An interview with Vangelis - June 1979 - France

An interview with Vangelis

conducted by
Dali De Clair

Alone in his huge underground studio near Marble Arch, Vangelis continues to work, bringing his synthesisers to life. In his mid thirties, his hair is straight and no longer tousled as it was when he was in the band Aphrodite’s Child, now, Vangelis divides his time between his recording studio and his immense apartment near the Albert Hall.…


I have lived in London for four years. Here, there is nothing else to do other than concentrate on my music - time, people and the rhythm of the city are different here. London is calmer than Paris, and being here helps me to concentrate. I have just invested a hundred thousand pounds in my studio - I have changed everything.


My studio is all that interests me - it’s my life. I do not lead the life of a typical pop star. What is important to me is to work with the best equipment and synthesisers that allow me to do what I want in my ‘laboratory’.

How much time do you spend in your laboratory?

I don’t know. I get up in the morning and I go to my laboratory. There are days when I forget myself there. On other days I have a headache, and so I paint or sculpt.

Does it annoy you that your music is used in an advertising jingle or as background music?

No. The fact is, music belongs to the public, and they can do what they want with it.

That reminds me of Bowie, who said he belonged to the old school that believed the work, once completed, no longer belonged to the artist and the artist is just a witness.

Yes, I think so. Besides, I would never push the public, I do a minimal amount of advertising and I don’t do many concerts, I hate this type of hype. When people have to be convinced, what remains? When an album sells well, thanks to a large advertising campaign, this creates a huge problem for the next album. It’s a kind of drug that you become a slave to: next time there has to be more and more advertising – it’s a vicious circle.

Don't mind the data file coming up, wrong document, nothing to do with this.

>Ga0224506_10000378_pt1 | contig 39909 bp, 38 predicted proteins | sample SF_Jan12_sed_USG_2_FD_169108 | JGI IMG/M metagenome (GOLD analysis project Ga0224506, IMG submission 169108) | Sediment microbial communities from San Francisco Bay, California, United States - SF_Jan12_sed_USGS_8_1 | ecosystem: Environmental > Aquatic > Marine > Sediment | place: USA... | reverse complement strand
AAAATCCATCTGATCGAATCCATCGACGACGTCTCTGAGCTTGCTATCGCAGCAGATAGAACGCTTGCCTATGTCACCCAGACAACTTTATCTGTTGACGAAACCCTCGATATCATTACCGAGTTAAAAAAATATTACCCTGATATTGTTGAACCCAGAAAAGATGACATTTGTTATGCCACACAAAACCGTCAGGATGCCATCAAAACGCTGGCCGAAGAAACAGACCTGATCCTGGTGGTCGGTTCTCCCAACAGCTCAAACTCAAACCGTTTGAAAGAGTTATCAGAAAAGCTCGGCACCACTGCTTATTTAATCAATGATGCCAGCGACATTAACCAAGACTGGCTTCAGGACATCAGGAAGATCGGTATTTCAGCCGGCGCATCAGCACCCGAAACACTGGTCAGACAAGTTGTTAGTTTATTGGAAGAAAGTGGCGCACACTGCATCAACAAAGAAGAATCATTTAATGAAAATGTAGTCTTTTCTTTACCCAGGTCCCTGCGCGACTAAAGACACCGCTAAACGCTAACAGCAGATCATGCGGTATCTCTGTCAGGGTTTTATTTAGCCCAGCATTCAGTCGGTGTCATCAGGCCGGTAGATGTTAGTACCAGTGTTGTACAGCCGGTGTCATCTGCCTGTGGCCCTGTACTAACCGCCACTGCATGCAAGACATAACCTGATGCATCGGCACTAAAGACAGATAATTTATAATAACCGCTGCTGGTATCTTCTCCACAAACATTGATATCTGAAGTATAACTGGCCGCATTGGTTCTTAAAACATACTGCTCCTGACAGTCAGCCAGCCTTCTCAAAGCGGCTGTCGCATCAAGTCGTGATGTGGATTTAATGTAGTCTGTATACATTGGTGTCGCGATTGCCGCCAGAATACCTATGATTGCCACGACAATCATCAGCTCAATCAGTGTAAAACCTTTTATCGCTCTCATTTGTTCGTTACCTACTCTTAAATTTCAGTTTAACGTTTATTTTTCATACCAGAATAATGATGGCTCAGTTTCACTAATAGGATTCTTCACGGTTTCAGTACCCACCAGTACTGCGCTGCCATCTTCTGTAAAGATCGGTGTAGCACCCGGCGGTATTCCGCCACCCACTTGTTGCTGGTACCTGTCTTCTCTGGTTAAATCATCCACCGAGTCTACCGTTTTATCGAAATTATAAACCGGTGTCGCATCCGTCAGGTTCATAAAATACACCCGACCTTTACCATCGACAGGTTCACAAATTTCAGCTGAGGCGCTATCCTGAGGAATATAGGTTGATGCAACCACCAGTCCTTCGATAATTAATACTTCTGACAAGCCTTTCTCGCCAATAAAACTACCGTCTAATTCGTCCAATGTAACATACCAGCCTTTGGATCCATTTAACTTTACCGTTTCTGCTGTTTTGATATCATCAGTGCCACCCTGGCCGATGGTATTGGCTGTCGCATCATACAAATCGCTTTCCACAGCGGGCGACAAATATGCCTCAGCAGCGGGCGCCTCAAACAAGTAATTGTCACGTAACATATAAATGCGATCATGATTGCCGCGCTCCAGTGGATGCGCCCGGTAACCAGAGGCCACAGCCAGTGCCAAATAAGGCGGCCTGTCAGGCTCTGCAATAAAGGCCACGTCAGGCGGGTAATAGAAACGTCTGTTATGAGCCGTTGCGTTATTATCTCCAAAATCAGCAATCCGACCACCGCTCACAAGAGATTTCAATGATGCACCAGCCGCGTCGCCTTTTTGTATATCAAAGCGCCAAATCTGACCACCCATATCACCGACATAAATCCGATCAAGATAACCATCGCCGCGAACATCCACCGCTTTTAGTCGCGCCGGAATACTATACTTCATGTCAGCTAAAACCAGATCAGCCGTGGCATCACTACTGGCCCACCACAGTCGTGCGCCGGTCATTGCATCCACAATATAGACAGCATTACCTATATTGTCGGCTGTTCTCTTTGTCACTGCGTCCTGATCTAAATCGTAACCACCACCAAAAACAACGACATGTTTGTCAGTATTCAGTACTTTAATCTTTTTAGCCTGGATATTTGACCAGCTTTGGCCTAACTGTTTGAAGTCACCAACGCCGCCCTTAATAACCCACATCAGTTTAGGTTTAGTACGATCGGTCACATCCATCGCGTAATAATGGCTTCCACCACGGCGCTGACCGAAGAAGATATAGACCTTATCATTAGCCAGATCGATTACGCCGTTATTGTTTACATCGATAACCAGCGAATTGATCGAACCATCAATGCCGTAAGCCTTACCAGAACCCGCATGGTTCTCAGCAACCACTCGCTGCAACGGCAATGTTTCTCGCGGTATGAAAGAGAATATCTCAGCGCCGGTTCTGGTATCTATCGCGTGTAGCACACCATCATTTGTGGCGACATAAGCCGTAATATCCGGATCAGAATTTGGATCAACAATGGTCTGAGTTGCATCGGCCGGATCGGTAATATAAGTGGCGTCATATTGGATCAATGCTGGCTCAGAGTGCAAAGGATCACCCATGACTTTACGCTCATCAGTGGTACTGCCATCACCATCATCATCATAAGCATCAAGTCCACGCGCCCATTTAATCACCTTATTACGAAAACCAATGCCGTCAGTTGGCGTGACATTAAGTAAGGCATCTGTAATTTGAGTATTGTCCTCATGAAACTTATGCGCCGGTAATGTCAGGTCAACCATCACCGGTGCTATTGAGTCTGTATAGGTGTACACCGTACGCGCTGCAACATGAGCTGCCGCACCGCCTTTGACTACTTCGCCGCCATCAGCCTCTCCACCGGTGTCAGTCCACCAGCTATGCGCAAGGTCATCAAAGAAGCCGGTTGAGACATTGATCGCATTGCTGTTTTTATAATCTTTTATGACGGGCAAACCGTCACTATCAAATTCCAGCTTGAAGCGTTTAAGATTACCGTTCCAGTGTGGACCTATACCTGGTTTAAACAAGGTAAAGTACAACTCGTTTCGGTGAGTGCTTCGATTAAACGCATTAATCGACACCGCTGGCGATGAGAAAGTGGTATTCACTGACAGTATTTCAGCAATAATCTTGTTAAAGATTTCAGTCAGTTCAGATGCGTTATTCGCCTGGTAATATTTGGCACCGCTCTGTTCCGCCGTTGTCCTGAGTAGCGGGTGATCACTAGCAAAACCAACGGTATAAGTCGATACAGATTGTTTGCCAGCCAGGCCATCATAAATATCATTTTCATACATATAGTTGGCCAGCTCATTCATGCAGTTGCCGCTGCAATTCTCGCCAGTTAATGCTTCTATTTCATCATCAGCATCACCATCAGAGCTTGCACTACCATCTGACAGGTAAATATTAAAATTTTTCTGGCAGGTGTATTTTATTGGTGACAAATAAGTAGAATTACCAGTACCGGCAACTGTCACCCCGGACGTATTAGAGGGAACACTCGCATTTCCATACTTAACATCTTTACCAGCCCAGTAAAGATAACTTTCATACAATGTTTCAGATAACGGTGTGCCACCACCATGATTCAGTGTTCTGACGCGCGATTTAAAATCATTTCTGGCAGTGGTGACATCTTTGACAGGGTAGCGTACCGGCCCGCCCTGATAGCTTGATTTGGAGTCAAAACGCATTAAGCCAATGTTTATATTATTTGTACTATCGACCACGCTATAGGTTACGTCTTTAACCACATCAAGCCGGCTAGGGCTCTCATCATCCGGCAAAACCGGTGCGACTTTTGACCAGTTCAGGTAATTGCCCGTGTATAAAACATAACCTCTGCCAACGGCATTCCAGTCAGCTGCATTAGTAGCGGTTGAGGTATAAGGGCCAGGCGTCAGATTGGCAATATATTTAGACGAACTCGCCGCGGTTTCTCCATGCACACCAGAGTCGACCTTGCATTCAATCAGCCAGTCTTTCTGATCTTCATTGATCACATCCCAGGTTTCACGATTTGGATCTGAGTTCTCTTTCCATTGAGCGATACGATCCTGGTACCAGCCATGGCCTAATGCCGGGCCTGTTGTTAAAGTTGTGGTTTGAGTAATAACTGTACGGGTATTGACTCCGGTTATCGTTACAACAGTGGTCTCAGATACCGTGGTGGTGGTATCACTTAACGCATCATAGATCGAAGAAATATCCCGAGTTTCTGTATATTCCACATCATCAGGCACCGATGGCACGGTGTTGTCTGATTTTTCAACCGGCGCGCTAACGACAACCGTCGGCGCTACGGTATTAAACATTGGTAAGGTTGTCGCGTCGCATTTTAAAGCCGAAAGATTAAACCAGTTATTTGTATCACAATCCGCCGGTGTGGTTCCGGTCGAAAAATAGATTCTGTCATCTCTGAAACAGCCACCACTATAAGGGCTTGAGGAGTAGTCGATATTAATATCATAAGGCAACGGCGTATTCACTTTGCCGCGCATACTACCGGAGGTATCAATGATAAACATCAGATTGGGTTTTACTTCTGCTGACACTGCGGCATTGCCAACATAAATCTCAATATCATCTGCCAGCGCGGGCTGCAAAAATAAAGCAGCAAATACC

All your albums revolve around a concept: ‘Heaven and Hell’ was based on duality, ‘Albedo 0.39’ revolved around a physical truth (the reflection of light) and ‘Spiral’ was inspired by Lao-Tseu, the Chinese philosopher who saw everything in spirals. ‘Beaubourg’, in some ways, describes your somewhat esoteric feeling towards this building. Finally, you are a solitary philosopher, aren’t you?

I’ve always had a tendency, since my early childhood, to design the world not through society, but through a cosmic truth. I believe that our existence is first cosmic, then biological and then social. Unfortunately, so much importance is placed on our social life that it hides this fact. I think that people feel social pressure and understand that these systems, currently prevent happiness.

What is happiness?

For me, it’s harmony resulting from the cosmic wave, not the happiness resulting from the social wave: money, fashion, etc.

You call yourself VANGELIS PAPATHANASSIOU. What does your name mean?

In ancient Greek, it means ‘good angel of the father of the immortal’!

This angel always works alone. Why?

I enjoy working alone. I know myself, and I know what I want. At the same time time, it’s faster, but it is also more risky, since I am responsible for everything: I play all the instruments, I compose, I arrange, I produce. I know what I want, and all this allows me to create my music before my thoughts can interrupt. On the other hand, it is so difficult to find people who are musically compatible. It is also very difficult to find people who are compatible in general.